Allentown protest faces obstacles

Allentown’s Morning Call
Saturday, March 8, 2003

A demonstration against caps on jury awards for pain and suffering staged in front of U.S. Rep. Pat Toomey's Allentown office Friday morning did not go as planned.
First, the big white bus bearing a blue cutout of the Capitol and a sign blaming high medical malpractice insurance rates "on insurance companies, not injured children" had to be parked in a less conspicuous spot across the street from the private lot at Toomey's building.
Then, the Emmaus mother and brain-injured daughter who were supposed to represent those harmed by such legislation didn't show because of the cold.
And finally, activist Gene Stilp's plan to pull a 15-foot-high wheelchair across Hamilton Street's four lanes to the front of the 2020 Building was thwarted by police concerned about his safety.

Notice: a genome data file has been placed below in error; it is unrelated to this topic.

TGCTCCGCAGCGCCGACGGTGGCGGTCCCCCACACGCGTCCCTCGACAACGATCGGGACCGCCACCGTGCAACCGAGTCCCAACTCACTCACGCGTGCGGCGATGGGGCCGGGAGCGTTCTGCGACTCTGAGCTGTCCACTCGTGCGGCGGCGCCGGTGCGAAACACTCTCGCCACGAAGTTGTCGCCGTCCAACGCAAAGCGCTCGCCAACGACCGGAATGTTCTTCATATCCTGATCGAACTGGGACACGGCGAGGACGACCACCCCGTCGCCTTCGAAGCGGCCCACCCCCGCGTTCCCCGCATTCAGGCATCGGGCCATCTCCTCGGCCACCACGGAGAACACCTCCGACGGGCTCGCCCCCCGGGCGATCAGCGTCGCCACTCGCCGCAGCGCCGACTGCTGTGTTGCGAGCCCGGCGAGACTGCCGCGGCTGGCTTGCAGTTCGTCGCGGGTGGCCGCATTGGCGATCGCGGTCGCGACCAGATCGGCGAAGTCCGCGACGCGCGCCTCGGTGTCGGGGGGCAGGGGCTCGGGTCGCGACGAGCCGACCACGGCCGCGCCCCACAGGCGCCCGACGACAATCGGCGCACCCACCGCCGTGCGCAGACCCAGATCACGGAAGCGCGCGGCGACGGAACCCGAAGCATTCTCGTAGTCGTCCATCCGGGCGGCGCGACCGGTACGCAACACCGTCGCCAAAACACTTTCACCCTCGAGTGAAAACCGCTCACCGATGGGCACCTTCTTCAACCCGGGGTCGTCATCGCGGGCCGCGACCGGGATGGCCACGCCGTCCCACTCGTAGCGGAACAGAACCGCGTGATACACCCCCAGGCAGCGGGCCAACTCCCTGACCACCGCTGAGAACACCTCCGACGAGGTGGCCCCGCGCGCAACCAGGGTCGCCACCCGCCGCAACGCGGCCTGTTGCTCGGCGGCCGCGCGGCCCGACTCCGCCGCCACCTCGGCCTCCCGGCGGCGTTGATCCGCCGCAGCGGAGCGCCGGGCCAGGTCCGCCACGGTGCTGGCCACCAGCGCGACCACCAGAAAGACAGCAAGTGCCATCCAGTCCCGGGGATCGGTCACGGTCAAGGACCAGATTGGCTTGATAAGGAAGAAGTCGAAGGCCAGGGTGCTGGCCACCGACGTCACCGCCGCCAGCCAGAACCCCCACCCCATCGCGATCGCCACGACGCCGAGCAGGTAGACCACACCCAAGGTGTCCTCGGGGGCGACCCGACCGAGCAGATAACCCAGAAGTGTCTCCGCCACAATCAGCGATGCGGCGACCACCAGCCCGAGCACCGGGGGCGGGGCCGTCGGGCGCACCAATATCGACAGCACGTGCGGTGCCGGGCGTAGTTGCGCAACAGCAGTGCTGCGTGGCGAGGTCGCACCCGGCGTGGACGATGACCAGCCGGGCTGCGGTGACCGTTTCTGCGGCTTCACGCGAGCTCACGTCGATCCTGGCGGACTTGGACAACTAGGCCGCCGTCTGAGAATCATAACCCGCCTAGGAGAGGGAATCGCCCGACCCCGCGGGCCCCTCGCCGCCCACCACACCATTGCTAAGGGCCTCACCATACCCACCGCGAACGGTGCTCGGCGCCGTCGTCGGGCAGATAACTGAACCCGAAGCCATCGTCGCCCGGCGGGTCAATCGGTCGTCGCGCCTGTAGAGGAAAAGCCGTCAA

"This is so ridiculous," Stilp told reporters. "I saw an 80-year-old woman make it across."
Stilp, a representative for the Center for Justice & Democracy in New York and a nonpracticing lawyer from suburban Harrisburg, said he has been driving the bus thousands of miles and pulling the chair across busier streets than Hamilton Street without threat of arrest. He's been touring since January to promote his cause.
To appease police and not abandon his mission, Stilp and some Lehigh Valley Labor Council representatives walked across Hamilton without the chair and presented a letter to Toomey's district director Morrie Pulley.
For a copy of the complete article, contact CJ&D.

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